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Consumers’ surplus and the demand for cigarettes
Publication Source

Managerial and Decision Economics

Journal article
Metadata
Region
Africa
Economy status
Upper-middle-income economies
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Abstract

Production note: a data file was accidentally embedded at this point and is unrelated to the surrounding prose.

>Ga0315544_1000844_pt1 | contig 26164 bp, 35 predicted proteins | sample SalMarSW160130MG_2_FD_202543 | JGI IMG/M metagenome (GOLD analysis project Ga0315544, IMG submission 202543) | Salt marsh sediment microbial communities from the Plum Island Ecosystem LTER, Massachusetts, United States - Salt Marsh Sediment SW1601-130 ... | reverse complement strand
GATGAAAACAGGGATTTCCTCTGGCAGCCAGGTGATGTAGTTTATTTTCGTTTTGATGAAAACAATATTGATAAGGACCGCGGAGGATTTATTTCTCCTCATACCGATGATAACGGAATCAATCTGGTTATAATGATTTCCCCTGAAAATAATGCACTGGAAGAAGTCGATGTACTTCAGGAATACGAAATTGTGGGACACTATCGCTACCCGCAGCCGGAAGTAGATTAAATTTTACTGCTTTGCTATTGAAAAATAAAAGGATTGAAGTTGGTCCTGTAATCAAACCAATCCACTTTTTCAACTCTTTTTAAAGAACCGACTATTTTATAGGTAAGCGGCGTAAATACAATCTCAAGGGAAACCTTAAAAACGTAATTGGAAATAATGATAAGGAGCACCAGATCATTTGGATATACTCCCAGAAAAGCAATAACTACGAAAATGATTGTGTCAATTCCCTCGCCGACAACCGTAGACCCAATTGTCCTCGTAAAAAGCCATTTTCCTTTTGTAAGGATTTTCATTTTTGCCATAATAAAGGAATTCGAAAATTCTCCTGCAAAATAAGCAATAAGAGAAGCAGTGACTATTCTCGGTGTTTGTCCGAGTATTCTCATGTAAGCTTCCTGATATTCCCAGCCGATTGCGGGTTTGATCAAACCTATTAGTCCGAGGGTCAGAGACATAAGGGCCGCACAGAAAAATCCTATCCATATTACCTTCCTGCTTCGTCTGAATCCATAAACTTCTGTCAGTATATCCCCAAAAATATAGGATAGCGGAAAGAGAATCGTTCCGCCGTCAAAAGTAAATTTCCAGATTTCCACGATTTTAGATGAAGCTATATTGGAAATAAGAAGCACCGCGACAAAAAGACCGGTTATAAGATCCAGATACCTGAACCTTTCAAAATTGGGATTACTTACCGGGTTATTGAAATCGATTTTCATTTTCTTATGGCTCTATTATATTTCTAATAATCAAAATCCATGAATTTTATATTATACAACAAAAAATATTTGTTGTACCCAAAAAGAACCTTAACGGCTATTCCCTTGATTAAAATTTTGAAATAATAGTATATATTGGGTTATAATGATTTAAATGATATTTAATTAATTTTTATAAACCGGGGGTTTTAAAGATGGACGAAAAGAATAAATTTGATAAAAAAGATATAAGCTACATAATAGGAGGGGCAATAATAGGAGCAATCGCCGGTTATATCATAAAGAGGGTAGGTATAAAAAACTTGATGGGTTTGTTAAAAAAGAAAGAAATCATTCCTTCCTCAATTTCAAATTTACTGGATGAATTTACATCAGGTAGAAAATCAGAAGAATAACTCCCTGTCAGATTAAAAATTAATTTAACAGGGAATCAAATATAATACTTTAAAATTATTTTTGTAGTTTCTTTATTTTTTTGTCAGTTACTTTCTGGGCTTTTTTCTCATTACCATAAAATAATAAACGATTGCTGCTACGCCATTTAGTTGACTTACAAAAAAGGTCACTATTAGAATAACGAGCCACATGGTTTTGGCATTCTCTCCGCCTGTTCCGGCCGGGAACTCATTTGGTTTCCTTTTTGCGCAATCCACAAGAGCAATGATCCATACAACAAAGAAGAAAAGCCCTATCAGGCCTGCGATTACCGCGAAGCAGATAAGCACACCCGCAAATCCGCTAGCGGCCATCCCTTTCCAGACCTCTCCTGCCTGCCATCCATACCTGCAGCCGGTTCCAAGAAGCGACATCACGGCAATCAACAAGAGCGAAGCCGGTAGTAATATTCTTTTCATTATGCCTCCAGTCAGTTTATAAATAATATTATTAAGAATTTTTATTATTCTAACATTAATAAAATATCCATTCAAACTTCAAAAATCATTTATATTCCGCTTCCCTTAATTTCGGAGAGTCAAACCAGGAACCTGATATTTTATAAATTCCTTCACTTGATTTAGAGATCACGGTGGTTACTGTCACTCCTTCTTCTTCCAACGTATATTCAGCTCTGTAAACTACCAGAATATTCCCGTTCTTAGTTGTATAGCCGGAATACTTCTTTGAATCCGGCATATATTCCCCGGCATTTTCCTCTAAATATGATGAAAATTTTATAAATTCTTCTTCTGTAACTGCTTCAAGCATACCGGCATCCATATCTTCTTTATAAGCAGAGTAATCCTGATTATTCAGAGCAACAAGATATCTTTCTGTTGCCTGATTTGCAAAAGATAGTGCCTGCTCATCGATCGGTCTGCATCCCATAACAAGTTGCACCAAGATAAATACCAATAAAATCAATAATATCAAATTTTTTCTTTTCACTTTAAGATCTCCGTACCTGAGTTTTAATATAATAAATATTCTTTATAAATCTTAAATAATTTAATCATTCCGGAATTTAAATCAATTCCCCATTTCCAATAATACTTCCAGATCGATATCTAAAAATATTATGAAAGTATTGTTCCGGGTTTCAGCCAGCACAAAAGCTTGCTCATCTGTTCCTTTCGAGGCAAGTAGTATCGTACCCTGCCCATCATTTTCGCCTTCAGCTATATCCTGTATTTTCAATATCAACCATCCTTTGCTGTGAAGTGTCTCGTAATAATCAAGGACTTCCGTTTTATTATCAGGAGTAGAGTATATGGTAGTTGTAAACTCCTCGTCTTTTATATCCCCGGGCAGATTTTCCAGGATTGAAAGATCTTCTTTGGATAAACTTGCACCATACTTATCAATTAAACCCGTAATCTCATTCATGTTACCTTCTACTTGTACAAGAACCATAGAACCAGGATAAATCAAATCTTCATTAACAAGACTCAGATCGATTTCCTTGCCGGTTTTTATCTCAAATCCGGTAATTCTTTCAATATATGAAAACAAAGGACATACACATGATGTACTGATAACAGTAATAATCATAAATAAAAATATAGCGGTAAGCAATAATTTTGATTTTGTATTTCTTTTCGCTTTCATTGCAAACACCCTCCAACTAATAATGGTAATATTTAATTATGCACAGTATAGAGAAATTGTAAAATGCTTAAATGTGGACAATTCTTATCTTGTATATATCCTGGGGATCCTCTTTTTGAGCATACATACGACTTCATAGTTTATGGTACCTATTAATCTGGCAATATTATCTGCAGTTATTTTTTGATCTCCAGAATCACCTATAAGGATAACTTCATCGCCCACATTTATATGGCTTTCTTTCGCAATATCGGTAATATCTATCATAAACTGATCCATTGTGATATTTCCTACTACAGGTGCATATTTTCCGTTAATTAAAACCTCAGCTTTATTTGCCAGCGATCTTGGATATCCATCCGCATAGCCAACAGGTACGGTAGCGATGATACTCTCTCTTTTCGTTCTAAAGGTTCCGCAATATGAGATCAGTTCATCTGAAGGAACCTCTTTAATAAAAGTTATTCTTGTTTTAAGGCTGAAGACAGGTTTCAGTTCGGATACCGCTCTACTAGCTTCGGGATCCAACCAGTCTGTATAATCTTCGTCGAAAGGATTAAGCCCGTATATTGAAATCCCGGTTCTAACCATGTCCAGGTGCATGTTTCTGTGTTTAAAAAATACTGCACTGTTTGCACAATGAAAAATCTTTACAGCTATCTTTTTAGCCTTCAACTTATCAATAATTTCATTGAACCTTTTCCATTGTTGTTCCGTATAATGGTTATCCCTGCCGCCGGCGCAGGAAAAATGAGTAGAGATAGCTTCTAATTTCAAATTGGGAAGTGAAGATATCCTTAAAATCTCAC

This paper examines the demand for cigarettes in South Africa over a 20‐year period from 1970 to 1989. Consumption per capita was found to be significantly determined by price and disposable income per capita; but not by advertising. Price and income elasticities and consumers’ surplus were computed from the demand model. The question was raised as to whether or not consumers’ surplus should be regarded as having been inferred from a health‐hazard‐discounted demand schedule. The answer depends on the degree to which smoking decisions are taken with full information or, conversely, are influenced by habit. Given the latter assumption, the consumers’ surplus measured for cigarette consumption is nevertheless substantially higher than the estimated health costs of smoking as computed by the Medical Research Council.